“Most Wanted Person Arestado sa Bayan ng Pandan
Arestado sa kasong frustrated murder ang isang 40 anyos na lalaki nitong Martes sa Brgy. Bagawang, Pandan, Catanduanes.
Ayon sa Pandan Pulis, bandang alas dose trenta (12:30) ng tanghali, ika- 18 ng Mayo 2022 nang ikasa ng kanilang operatiba ang operasyon bitbit ang Warrant of Arrest na nilagdaan ni Hon. Lelu P. Contreras, Presiding Judge, RTC Branch 43, Virac, Catanduanes.
Positibong naaresto ang suspek na kinilala sa alyas na “Junjun”, may asawa, at isang construction worker at residente ng parehong barangay.
Si “junjun” ay sinampahan ng kaso noong taong 2010 matapos niyang pagsasaksakin ang nakaalitan. Kaugnay nito sya ay napabilang sa listahan ng most wanted person ng pandan.
Kasalukuyan siyang nakakulong sa Pandan MPS at nakatakdang ipresenta sa korte.
Dalawang daang libong piso (P200,000.00) ang rekomendadong piyansa para sa kanyang pansamantalang paglaya”
The above press release was issued last week by the Catanduanes Police Provincial Office, through its Police Community Affairs and Development-Public Information Office.
At first glance, the press release written in Filipino seems okay, except that on close inspection, it lacks vital details.
First and foremost, it hides the real name of the accused, which has been identified by the police only as “Junjun.”
Unlike their counterparts in the Bicol mainland, Camp Camacho officials insist that releasing the names of those arrested in police operations would be in violation of the Data Privacy Act.
Details of the 2010 case are also missing, including the name of the victim and the circumstances of the alleged incident. Even the docket number of the criminal case has been left out, closing an avenue for the journalist to check the facts with the RTC.
Unfortunately, this has been the practice of the Catanduanes police command since the stint of then Provincial Director Col. Paul Abay, who rarely met with the local media.
The current PD himself, Col. Benjamin Balingbing Jr., has not called for a meeting with the Catanduanes media since he took over the post on Jan. 11, 2022.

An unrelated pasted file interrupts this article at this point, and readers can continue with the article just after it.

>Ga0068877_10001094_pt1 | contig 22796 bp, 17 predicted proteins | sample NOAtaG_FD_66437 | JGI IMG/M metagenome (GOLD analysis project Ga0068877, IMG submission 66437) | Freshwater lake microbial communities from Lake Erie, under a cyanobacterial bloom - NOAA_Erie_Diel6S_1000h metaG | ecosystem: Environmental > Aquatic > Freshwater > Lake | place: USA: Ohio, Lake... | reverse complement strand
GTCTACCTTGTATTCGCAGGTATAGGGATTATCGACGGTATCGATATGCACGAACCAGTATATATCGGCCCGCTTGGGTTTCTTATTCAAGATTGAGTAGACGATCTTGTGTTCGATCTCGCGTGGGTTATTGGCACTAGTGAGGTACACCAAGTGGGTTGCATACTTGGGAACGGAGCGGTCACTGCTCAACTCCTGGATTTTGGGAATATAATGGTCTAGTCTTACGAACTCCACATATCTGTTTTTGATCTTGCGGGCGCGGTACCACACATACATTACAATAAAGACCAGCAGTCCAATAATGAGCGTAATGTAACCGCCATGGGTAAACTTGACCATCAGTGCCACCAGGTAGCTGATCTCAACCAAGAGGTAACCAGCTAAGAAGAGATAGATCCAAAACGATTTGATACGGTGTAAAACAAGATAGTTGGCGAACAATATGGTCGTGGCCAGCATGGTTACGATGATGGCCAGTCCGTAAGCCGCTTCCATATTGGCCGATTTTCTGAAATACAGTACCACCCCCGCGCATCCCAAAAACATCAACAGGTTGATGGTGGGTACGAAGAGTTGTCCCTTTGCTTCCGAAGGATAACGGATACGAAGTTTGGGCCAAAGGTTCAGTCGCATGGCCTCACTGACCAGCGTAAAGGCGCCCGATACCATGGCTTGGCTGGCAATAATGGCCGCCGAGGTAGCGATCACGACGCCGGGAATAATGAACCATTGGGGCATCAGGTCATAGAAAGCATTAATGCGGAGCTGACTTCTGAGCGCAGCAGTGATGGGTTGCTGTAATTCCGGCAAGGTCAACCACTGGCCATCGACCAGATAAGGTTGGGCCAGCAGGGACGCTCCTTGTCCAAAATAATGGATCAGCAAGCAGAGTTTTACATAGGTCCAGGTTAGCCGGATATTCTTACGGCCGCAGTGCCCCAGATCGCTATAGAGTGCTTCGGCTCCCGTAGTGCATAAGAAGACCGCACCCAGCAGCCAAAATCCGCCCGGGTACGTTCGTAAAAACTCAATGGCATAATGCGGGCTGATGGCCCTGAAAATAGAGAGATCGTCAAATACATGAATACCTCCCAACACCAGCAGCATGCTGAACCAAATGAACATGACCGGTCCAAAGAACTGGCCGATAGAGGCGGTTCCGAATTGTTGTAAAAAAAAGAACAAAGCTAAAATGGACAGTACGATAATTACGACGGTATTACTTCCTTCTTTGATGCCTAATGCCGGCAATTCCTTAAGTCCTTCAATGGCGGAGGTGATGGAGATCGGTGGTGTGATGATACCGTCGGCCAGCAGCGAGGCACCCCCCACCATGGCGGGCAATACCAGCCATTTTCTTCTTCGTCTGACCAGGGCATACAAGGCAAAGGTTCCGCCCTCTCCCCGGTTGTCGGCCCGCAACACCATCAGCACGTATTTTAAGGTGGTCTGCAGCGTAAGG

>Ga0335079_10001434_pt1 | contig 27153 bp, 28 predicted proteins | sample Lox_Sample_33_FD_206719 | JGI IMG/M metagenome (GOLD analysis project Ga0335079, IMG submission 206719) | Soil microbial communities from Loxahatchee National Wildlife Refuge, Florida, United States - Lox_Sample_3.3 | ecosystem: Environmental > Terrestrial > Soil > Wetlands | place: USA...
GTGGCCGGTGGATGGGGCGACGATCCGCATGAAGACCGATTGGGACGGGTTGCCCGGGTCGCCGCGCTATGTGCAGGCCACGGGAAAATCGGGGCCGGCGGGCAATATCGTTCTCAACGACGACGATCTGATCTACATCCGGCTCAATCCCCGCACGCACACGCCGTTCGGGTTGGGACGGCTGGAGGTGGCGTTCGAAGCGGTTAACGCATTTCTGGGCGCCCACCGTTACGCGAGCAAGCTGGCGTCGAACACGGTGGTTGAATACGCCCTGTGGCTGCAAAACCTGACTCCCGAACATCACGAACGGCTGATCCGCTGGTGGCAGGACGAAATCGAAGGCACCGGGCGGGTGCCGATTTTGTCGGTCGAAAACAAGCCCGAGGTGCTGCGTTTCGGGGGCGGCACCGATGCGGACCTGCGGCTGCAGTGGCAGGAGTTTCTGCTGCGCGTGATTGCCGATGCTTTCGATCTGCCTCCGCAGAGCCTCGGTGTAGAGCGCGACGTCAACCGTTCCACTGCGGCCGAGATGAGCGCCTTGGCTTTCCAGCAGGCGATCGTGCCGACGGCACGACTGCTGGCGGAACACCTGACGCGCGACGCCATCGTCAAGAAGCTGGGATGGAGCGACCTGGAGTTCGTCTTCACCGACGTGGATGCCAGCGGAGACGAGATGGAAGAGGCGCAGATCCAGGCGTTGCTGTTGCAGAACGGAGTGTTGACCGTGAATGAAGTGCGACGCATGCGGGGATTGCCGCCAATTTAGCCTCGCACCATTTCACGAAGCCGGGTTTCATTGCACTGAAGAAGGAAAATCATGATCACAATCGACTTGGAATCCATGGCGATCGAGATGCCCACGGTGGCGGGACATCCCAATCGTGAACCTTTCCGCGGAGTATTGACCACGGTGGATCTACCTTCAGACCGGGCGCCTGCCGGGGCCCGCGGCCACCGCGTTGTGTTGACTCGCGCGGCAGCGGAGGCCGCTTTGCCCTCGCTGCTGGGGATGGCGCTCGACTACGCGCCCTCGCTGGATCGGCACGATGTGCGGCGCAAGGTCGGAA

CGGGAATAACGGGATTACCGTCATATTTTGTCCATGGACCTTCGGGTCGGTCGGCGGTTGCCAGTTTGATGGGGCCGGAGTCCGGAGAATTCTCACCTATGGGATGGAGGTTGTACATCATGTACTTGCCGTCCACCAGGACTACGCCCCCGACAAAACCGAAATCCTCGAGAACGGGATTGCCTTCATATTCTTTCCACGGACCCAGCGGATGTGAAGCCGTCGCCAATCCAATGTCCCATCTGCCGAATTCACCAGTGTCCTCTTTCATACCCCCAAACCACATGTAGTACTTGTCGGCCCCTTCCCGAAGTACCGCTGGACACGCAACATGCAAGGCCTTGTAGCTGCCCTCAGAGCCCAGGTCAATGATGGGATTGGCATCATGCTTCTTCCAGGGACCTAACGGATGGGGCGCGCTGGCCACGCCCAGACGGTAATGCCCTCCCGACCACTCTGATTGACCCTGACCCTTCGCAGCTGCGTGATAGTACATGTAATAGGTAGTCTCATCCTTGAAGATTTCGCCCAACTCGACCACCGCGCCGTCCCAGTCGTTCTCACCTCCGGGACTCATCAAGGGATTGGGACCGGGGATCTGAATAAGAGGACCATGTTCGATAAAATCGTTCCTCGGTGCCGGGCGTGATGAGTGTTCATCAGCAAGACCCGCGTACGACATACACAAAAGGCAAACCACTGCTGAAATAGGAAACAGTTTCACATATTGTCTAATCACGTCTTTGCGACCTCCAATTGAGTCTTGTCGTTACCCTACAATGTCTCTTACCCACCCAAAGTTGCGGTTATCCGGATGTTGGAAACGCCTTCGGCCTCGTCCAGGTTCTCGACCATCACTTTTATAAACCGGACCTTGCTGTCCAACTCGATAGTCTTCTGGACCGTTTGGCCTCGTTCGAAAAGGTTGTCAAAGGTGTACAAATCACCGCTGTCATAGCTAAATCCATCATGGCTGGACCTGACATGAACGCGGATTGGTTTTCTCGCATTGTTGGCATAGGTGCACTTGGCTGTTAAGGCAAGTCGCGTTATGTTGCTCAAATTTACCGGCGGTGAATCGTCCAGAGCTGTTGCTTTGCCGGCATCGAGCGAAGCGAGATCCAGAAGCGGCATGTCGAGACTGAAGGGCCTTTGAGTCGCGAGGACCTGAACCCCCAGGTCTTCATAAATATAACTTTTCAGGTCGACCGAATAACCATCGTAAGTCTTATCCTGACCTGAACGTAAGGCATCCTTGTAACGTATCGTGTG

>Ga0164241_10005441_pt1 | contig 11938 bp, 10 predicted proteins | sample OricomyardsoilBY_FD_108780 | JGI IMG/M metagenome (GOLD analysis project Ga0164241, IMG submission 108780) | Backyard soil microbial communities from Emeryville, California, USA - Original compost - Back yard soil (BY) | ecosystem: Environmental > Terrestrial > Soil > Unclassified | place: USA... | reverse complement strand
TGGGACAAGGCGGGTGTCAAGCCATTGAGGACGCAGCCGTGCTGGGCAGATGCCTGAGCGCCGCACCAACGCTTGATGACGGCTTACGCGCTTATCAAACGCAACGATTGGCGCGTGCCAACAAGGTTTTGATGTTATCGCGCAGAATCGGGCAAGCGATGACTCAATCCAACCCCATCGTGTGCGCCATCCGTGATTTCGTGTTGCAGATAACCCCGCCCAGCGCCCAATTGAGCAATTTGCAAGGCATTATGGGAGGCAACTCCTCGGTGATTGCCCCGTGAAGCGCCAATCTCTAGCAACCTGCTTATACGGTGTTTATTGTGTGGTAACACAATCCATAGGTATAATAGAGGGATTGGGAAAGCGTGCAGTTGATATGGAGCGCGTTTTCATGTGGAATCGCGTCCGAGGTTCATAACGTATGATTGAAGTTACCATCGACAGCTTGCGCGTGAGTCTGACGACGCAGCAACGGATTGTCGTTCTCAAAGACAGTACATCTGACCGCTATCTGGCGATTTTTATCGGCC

The same stance has apparently been adopted by some police chiefs, who most often then not ignore requests for information from local journalists.
Thus, the reading and listening public should not wonder why most members of the local media are not exactly fond of the police, especially the officers of Camp Camacho.
Information is the lifeblood of the journalist and this information is being released in trickles or devoid of vital facts by the police when it reports on matters of public interest especially crimes committed against citizens and significant incidents concerning public safety and welfare.
In fact, in the past weeks, the local police did not post reports about the man who recently drowned in the river in Batalay, Bato, the retired teacher who was found dead inside her home in San Miguel, and the mountain climber who fell ill while trudging up Mt. Pacogon also in San Miguel and died at the Bato district hospital.
It is inconceivable to think that Camp Camacho police officers fail to see that the Data Privacy Act does not apply to the processing of personal information necessary to respond to national emergency or to comply with the requirements of public order and safety, as implemented by the Philippine National Police.
Already, many members of the Catanduanes media have refused requests for them to serve as witnesses of the police in their anti-illegal drug operations.
Perhaps, it would need an outright boycott of police activities plus a new blackout with regards to police press releases to persuade Col. Balingbing and his officers to be more giving to the local media as far as information on significant incidents on the island is concerned.